Monday, 15 April 2013

Ajayu in Aymara Spirituality

Catholicism was thrust upon the Aymara and Quechua of modern-day Bolivia, and fused with their existing Andean belief system.  Evangelicals are, rightly, critical of the syncretism that has resulted.  But did Evangelicalism in Latin America make more of a clean break with paganism, or are Protestants just less able to see the more insipid remnants of a pre-Christian worldview?

In Aymara anthropology, all humans have ajayu.  It's an aura or spiritual well-being.  And it's very, very fragile.  Ajayu can be lost when a child falls over, or when we receive a shock.  Fear of losing ajayu can lead to overprotection and obsession about what might happen.  The treatment, as far as I observed, is lots of kisses and hugs and stacks of blankets, warm drinks and more hugs and kisses.

In an attempt to preserve ajayu, pagos are offered to Pachamama and the myriad apus, or mountain spirits.  These might be sweets, amulets, confetti or the first sips of a beer poured onto the ground.  While Pachamama works through nature to nourish and maintain balance, the apus are mischievous and capricious.  So, Aymara spirituality is essentially pessimistic: pagos don't so much bring good luck as, hopefully, avert bad luck by appeasing malevolent spiritual forces who are all too ready to mess with your ajayu.

(From here on, I promise not to introduce any more Aymara words.)

Western visitors are often confused by Andean culture, close in many ways to the fun-loving stereotype of Latin America, yet imbued with a disarming pathos just under the surface.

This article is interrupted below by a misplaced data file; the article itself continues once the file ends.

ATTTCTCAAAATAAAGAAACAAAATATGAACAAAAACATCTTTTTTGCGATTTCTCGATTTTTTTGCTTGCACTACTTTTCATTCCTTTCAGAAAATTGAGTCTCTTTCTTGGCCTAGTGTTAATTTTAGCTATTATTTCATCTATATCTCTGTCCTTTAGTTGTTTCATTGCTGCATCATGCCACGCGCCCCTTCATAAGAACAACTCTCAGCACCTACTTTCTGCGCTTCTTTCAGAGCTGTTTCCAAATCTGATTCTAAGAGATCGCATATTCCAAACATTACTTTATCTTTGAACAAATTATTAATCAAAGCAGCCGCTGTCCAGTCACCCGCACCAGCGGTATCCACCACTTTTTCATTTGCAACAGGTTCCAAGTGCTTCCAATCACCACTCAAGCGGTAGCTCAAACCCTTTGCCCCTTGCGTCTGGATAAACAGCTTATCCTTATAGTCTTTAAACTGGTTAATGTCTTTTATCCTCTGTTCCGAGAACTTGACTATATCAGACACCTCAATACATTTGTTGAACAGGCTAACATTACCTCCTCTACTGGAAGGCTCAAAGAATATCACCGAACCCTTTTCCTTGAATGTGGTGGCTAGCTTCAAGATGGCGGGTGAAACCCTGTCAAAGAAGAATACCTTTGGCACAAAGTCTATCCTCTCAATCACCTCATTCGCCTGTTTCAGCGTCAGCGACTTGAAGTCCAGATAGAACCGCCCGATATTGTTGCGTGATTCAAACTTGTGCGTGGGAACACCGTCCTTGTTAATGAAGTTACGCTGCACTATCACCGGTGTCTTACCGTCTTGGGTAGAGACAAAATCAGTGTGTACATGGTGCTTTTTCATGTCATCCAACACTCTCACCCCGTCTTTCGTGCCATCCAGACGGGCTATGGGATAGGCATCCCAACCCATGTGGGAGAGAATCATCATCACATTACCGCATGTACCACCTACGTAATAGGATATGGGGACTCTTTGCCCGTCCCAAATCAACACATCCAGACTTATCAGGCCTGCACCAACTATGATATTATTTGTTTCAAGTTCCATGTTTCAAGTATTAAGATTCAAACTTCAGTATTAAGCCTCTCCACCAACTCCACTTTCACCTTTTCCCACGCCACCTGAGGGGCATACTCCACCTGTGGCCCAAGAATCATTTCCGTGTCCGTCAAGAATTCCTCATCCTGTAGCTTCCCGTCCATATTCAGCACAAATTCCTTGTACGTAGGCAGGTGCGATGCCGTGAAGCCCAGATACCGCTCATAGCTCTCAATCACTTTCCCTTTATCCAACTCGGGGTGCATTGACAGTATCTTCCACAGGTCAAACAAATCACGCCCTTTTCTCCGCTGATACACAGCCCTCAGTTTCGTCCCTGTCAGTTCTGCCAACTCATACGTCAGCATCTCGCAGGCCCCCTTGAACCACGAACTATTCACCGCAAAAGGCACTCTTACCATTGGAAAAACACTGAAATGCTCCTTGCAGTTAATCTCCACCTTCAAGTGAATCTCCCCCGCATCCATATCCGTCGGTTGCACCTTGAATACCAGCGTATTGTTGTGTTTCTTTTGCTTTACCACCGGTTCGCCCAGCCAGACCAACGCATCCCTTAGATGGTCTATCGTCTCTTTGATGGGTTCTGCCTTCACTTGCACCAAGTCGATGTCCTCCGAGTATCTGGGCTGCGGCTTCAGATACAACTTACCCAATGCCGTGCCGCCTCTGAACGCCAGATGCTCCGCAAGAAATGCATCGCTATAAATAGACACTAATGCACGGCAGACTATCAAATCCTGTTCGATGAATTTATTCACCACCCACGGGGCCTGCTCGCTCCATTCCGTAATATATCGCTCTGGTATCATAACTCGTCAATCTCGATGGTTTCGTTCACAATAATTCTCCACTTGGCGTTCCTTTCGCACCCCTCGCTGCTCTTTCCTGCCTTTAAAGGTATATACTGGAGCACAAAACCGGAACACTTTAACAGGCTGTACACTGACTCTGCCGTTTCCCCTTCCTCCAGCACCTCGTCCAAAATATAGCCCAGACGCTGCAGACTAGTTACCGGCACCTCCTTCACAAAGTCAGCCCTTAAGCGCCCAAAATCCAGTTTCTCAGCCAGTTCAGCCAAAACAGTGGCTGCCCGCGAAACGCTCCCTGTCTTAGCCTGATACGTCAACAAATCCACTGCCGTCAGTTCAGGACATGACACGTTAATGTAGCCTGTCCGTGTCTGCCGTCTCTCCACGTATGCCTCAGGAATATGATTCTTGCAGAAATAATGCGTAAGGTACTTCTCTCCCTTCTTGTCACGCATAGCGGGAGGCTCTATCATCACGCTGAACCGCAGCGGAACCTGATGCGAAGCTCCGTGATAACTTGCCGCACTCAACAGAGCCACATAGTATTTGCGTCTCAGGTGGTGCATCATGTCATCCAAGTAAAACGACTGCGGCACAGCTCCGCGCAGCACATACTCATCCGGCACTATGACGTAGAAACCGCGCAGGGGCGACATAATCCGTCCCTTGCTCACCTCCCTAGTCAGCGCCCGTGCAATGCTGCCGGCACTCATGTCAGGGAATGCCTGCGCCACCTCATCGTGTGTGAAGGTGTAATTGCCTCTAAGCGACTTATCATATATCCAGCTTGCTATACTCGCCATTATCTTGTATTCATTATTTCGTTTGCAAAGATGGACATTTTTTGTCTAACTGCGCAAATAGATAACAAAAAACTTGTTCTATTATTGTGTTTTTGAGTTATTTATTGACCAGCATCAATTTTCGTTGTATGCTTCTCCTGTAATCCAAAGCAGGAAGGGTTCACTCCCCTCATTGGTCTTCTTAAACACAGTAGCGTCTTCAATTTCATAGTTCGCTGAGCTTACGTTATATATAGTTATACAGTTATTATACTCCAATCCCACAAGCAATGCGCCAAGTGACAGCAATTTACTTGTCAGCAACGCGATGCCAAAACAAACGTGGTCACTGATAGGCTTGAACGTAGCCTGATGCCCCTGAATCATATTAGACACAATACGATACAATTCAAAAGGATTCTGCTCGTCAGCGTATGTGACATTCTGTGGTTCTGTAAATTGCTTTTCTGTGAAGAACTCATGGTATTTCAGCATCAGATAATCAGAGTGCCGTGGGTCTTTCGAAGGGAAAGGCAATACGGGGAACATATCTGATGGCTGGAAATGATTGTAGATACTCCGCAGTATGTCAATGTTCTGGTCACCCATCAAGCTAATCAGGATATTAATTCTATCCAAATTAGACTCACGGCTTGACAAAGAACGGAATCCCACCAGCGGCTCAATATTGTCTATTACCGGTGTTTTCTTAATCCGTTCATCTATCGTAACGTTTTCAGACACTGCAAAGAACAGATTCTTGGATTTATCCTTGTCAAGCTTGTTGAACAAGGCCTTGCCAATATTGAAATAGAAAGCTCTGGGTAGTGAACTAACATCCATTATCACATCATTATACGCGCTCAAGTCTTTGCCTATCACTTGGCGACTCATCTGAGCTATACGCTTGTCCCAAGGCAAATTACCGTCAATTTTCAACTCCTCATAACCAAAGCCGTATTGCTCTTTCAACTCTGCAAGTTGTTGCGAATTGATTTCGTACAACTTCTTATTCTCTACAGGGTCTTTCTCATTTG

Fiesta-filled it might be, care-free it's not: there's a palpable sense of worry.  Worry of catching an illness via bare feet, worry that a change in weather will bring on a cold, worry that you'll get an infection from eating raw fruit or salad, and worry about travel to the next city.

If you saw the roads, you'd worry too, and in many ways it's no bad thing to think twice about eating lettuce from a street cart vendor.  But when worry takes over, it can become an immobilizing force, we get overprotective and give ourselves ulcers.

Fear can be as devastating to our ajayu as anything an apu could do to us. 

In rural Potosí, I once met a man about 35 who looked about 60.  He was depressed, gaunt, with no appetite or energy.  This Christian man from a local Protestant church was brought for prayer by his family, all convinced that the apus had cursed him and weakened his ajayu.  Now this is the thing, maybe that was the case, I don't know.  But the fear looked to me to be what was crippling him and them.